“I think ‘Wonder Woman 1984’ should be a huge movie for us,” says Mooky Greidinger, CEO of Cineworld, which operates Regal in the U.S. After reopening theaters for a few weeks, Cineworld recently closed down again, citing the lack of major films. “We can’t open cinemas just for one movie, as big as ‘Wonder Woman’ will be. If you ask me if it’s good to open [‘Wonder Woman 1984’] in December, my answer is no. “If it goes in February [instead], I believe it could be a huge movie. We don’t want to open it and be disappointed. [By waiting,] the picture around vaccination will be clearer.”
Yet delaying “Wonder Woman 1984” again would cause problems for cinemas, which are already struggling to find enough movies to play on their screens. Right now, they’re trying to attract patrons with a hodgepodge of streaming service releases, indie fare, and moldy tentpoles such as Christopher Nolan’s “Tenet,” now in its third month in theaters.
“The clock is ticking on a lot of theater operators,” says Handler. “The hope is that they will be able to survive and find some bridge financing that will last them until we get fresh content and a majority of the population gets vaccinated.”
In the short term, however, the public health situation is dire. Coronavirus cases are surging in Europe, forcing countries like the U.K. and Italy to close theaters back down, and public health experts predict that the U.S. is about to be battered by another spike in infections. It’s hard to see studios launching major movies in that kind of atmosphere.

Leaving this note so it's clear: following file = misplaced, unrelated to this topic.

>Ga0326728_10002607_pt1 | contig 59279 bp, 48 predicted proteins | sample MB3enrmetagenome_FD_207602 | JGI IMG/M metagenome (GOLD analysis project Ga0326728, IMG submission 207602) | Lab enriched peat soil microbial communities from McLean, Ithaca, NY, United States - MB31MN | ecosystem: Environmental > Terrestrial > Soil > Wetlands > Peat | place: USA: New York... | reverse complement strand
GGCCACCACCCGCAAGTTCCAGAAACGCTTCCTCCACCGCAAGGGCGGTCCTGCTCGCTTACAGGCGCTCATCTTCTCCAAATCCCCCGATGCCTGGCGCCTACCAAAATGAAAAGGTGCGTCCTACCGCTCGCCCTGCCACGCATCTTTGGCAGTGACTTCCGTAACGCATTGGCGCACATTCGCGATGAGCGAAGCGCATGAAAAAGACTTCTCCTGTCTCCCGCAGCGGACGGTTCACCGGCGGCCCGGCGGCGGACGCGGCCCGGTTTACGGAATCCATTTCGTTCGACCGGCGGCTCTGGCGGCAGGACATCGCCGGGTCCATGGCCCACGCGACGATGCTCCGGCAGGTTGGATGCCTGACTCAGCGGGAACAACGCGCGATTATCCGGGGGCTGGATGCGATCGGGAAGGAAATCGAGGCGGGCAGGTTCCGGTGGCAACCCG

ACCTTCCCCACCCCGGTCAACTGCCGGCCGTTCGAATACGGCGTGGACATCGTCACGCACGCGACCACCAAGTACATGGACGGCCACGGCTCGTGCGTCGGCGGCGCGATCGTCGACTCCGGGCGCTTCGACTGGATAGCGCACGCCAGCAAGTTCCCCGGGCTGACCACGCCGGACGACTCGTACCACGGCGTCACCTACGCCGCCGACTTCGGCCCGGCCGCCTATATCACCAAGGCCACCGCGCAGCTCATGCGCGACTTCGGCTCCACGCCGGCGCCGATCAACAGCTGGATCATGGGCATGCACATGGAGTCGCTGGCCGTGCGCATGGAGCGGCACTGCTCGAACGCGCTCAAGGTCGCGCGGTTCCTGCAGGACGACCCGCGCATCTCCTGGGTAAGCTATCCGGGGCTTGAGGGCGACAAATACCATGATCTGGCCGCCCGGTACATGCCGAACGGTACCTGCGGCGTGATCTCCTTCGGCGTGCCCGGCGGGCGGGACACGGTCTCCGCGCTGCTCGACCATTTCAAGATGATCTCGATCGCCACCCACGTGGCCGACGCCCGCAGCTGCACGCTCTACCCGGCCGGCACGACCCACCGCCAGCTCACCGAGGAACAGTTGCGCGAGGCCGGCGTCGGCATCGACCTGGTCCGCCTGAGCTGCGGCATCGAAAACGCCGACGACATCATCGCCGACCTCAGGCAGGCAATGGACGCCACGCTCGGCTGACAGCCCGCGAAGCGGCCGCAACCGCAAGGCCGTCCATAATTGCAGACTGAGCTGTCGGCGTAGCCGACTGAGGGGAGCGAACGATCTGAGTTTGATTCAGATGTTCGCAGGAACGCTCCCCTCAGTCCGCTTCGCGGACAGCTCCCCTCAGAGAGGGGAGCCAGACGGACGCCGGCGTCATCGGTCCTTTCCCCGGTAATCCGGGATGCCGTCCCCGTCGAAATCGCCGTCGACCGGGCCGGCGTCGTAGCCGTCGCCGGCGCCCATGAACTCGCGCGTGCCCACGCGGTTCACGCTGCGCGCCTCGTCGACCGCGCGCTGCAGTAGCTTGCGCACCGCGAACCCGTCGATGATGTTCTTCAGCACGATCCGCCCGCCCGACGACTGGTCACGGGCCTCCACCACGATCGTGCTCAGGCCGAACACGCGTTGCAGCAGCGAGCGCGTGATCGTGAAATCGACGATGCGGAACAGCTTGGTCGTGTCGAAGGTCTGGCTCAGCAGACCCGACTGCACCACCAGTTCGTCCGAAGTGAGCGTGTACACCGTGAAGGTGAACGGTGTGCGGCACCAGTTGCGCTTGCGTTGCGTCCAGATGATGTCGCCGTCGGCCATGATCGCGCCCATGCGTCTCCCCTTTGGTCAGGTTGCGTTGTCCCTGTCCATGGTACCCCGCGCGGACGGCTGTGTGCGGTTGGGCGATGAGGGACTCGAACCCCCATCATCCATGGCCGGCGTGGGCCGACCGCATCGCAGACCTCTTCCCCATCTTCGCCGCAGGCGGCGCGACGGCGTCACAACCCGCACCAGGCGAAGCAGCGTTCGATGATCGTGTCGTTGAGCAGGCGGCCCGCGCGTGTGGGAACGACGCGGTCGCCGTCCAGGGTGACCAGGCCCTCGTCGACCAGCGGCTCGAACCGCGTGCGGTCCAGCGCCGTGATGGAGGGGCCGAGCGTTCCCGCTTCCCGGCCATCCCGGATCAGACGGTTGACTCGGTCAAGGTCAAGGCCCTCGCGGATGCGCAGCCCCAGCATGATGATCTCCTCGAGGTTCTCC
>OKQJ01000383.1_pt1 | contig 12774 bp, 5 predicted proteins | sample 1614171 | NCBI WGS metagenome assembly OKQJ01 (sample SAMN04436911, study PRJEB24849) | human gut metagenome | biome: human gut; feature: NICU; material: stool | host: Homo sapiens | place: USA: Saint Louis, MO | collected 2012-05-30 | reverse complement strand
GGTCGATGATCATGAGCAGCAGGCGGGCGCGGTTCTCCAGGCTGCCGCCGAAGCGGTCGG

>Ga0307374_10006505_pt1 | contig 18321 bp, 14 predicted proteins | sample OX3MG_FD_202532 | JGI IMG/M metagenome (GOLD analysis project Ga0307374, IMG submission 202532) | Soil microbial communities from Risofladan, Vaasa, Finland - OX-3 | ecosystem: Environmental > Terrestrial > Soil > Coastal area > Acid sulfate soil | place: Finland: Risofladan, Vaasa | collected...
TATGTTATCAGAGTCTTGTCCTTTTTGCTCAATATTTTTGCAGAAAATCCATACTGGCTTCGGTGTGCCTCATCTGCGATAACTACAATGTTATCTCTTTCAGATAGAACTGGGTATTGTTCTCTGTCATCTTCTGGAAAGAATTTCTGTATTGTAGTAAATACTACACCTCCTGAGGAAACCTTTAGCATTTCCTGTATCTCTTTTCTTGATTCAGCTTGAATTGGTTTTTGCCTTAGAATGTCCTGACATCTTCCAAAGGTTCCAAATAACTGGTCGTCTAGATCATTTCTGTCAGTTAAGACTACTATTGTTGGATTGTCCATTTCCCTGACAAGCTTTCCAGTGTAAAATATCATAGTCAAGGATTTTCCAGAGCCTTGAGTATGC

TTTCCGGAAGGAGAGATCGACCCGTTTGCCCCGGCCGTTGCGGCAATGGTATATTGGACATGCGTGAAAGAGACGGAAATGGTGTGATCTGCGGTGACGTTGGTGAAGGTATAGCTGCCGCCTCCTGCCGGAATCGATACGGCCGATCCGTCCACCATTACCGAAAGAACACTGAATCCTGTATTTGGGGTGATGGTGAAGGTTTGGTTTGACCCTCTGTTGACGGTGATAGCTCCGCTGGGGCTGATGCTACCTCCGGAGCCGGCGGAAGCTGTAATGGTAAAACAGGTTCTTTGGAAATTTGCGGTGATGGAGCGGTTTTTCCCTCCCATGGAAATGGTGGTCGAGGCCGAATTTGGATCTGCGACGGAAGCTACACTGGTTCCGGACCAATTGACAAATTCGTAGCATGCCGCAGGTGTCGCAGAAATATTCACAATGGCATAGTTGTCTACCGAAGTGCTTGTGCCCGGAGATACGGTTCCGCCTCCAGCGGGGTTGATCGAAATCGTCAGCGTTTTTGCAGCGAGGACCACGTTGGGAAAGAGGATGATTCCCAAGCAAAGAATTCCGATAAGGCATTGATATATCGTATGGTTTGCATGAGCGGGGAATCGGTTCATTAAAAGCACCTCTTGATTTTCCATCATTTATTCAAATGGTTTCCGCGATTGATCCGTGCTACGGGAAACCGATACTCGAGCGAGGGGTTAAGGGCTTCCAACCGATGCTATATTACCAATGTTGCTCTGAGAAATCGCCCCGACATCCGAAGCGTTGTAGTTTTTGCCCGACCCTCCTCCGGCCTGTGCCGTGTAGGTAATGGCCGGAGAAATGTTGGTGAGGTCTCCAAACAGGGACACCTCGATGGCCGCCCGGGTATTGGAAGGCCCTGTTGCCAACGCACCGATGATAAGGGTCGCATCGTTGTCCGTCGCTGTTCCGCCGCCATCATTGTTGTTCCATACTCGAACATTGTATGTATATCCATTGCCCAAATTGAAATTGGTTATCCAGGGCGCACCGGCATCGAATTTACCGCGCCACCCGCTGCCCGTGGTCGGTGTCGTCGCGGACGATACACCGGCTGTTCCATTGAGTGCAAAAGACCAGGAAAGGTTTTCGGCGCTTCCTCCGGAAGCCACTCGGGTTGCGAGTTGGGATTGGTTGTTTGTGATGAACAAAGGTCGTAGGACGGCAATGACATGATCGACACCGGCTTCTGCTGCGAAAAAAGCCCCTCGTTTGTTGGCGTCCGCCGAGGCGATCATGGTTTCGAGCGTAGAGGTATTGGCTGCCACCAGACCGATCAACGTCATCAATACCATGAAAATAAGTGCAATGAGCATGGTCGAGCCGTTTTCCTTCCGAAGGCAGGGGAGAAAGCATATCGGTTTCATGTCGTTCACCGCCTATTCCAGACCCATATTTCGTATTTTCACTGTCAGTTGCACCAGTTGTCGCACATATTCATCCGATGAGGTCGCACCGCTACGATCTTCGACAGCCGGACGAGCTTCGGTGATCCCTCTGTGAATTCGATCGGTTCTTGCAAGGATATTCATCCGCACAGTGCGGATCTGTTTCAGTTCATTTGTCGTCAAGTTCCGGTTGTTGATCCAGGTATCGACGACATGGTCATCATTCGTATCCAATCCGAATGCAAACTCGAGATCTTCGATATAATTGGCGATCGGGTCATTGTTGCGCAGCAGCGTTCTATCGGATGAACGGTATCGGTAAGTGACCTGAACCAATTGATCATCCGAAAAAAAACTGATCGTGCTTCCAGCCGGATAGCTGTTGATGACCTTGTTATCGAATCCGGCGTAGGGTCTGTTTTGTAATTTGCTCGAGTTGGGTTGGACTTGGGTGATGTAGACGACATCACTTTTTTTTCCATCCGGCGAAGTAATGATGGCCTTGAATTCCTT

“It’s all about the control of coronavirus,” says Tim League, founder of Alamo Drafthouse Cinemas, in an interview before news of the potential vaccine was announced. “Not to be too political about it, but it’s going to be tough to have successful blockbusters until we, as a nation, are in better control of the spread of the virus.”
Most theaters are operating at losses that are rapidly becoming unsustainable. Not only are moviegoers wary of returning, but cinemas are only allowed to operate at limited capacity due to social distancing restrictions. They’ve also taken on added costs associated with keeping their venues free from COVID-19 — these include instituting extra cleanings, updating HVAC systems, and training their staff in new protocols.
“We’re talking about surviving in the space we’re in, not thriving as a business,” says Eric Kuiper, chief creative officer of Celebration Cinema, a regional theater chain based in Michigan. Kuiper, like League, spoke to Variety before reports of a potential vaccine hit, but the difficult financial situation that he and many other cinema operators face won’t be ameliorated just because of a positive vaccine trial.
Those companies that are able to weather the storm believe that moviegoing will rebound in a big way once the disease is under control. They point to the sheer number of major releases, from “Fast & Furious” sequel “F9” to Marvel’s “Black Widow” to Bond entry “No Time to Die,” that have moved into 2021. They also note that in countries such as Japan and China, where coronavirus is waning, movie theaters are doing robust business.
“Where people feel safe and where they are safe, they are coming back to the movies in record numbers,” says Gelfond.
Claudia Eller contributed to this report.